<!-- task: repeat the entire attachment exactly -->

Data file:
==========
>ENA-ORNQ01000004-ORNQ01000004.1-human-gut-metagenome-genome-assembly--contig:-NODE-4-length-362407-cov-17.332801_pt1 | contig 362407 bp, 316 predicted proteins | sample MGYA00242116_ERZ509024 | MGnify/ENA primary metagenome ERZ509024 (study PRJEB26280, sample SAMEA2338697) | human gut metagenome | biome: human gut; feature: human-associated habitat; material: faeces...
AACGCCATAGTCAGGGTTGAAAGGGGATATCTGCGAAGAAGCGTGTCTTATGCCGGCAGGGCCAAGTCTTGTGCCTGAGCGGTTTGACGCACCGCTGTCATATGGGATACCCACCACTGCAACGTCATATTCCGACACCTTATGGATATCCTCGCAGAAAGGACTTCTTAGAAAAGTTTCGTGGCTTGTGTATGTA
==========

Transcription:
>ENA-ORNQ01000004-ORNQ01000004.1-human-gut-metagenome-genome-assembly--contig:-NODE-4-length-362407-cov-17.332801_pt1 | contig 362407 bp, 316 predicted proteins | sample MGYA00242116_ERZ509024 | MGnify/ENA primary metagenome ERZ509024 (study PRJEB26280, sample SAMEA2338697) | human gut metagenome | biome: human gut; feature: human-associated habitat; material: faeces...
AACGCCATAGTCAGGGTTGAAAGGGGATATCTGCGAAGAAGCGTGTCTTATGCCGGCAGGGCCAAGTCTTGTGCCTGAGCGGTTTGACGCACCGCTGTCATATGGGATACCCACCACTGCAACGTCATATTCCGACACCTTATGGATATCCTCGCAGAAAGGACTTCTTAGAAAAGTTTCGTGGCTTGTGTATGTA